Scotland will get what England wants

Starmer promises a ‘Great British Energy’ company headquartered in Aberdeen while Sunak wants more of our oil and gas to be extracted. 

It’s a step forward for the UK political leaders to acknowledge Scotland’s role as an energy producer after decades of pretending our vast resources were worthless. The hypocrisy goes unremarked upon by the MSM, of course, since they’ve been largely complicit in the half century long deception. 

Starmer and Sunak can make any number of pledges to Scottish voters but the only people with the power to make these effective are the English electorate. If they choose Sunak that’s who we’ll get and if they choose Starmer it will be him. 

We might want an energy company in Aberdeen or we might not but if you live in Stonehaven or Selkirk your votes will always be worth less than folk living in Sunderland and Salisbury. That’s why we’re not in the EU any longer. That’s why our economy is worth billions less, that’s why our young folk are stuck on this island and can’t even access the inter-rail deals their fellows in the EU can. We didn’t want this and we didn’t vote for it. But we got it and no one on the unionist side can ever explain why.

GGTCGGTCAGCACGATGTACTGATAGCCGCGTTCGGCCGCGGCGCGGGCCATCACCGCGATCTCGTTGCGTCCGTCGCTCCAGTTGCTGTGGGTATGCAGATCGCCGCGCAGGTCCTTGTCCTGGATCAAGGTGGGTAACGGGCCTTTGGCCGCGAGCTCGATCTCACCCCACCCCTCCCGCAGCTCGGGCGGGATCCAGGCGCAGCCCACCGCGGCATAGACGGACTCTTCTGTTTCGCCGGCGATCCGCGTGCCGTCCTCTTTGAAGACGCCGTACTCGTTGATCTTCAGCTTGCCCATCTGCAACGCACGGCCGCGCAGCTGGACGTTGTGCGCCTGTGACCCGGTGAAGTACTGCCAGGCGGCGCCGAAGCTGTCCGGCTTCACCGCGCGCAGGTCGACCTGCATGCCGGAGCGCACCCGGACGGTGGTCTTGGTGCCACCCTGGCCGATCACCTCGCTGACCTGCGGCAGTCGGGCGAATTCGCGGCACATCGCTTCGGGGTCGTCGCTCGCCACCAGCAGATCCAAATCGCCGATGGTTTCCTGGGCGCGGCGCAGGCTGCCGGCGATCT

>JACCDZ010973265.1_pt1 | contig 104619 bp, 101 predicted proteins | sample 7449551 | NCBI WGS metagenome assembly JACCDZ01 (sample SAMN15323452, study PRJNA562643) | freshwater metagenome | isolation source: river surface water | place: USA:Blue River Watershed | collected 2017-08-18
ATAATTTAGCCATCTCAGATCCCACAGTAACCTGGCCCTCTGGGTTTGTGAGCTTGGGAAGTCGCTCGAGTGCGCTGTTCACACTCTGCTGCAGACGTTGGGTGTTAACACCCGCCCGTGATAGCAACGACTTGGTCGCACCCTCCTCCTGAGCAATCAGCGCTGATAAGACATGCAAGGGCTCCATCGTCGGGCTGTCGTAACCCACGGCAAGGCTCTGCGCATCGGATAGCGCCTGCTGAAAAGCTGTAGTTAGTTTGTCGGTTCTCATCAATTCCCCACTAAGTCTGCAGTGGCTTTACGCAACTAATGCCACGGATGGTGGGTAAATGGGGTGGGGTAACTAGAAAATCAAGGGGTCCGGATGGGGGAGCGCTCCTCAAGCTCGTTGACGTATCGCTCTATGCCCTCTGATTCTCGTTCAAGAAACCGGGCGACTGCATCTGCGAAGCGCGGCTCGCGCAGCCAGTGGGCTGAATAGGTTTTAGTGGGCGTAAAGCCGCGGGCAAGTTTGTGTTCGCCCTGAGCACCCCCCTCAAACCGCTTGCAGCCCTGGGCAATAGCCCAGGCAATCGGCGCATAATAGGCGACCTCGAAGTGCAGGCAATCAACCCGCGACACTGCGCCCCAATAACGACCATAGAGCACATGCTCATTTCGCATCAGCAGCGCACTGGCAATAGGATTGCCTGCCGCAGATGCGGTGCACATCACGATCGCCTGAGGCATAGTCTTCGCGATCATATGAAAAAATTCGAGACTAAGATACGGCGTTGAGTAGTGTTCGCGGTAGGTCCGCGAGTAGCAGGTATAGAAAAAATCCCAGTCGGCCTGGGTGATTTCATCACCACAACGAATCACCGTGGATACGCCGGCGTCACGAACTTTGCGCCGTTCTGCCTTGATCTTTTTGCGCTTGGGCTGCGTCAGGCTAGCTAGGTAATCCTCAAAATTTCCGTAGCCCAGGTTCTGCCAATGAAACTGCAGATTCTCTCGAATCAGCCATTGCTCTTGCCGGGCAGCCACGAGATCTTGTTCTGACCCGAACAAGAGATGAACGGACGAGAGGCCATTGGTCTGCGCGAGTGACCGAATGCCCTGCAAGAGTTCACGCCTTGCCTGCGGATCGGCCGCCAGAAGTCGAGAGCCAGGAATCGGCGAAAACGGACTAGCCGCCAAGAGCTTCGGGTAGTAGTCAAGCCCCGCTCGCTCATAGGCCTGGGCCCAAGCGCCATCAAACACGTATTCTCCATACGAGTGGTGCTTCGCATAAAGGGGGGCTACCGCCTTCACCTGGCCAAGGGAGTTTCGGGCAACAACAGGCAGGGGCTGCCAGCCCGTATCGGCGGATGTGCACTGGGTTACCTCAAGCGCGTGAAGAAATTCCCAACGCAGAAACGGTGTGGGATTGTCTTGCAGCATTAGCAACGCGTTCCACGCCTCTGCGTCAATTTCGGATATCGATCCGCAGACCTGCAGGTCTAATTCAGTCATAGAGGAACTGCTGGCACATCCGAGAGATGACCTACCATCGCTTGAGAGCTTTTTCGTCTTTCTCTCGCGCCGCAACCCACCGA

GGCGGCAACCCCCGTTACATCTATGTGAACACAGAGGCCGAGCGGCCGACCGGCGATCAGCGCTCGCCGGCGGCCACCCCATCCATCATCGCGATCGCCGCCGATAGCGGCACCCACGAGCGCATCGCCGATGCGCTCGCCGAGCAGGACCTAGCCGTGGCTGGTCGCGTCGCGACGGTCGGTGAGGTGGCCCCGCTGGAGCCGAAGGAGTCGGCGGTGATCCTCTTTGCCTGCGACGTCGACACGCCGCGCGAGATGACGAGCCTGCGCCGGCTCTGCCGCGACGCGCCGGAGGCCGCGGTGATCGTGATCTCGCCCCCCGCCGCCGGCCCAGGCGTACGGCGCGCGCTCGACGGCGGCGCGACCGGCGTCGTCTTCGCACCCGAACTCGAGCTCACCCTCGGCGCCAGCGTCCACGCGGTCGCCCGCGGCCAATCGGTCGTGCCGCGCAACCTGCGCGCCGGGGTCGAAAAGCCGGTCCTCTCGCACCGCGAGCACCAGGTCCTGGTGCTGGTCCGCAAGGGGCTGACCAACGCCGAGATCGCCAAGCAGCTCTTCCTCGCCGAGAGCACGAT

No wonder when the Tory and Labour leaders address a UK audience – like they did in ITV’s recent ‘leadership’ debate – they don’t even mention Scotland, Wales or Northern Ireland. Why would they? We are completely irrelevant to this election. 

Politics in the UK is highly volatile, that’s its main characteristic right now. There can be swings in all directions and often they’re highly unpredictable. Unionist political commentator, Andrew Marr, claims that the election may be ‘pivotal’ and he may be right. But he’s wrong when he posits ten years of Labour rule. Nothing in the past twenty years suggests any such thing. Quite the reverse. England is unstable and its politics will reflect that.   

In the meantime we are bystanders. Living in a parallel political and social universe. Recently released census figures show an ongoing shift to an exclusively Scottish identity. Scots are increasingly secular in their outlook and we take universal provision of services for granted. 

This election may see a slight downturn in the fortunes of the main independence party but the long term trends are in our favour. Expect some surprises and a lower than usual turnout across the country. On 5 July, the UK will be the same as it was on the 3rd. Nothing about that is bad for those of us who back independence.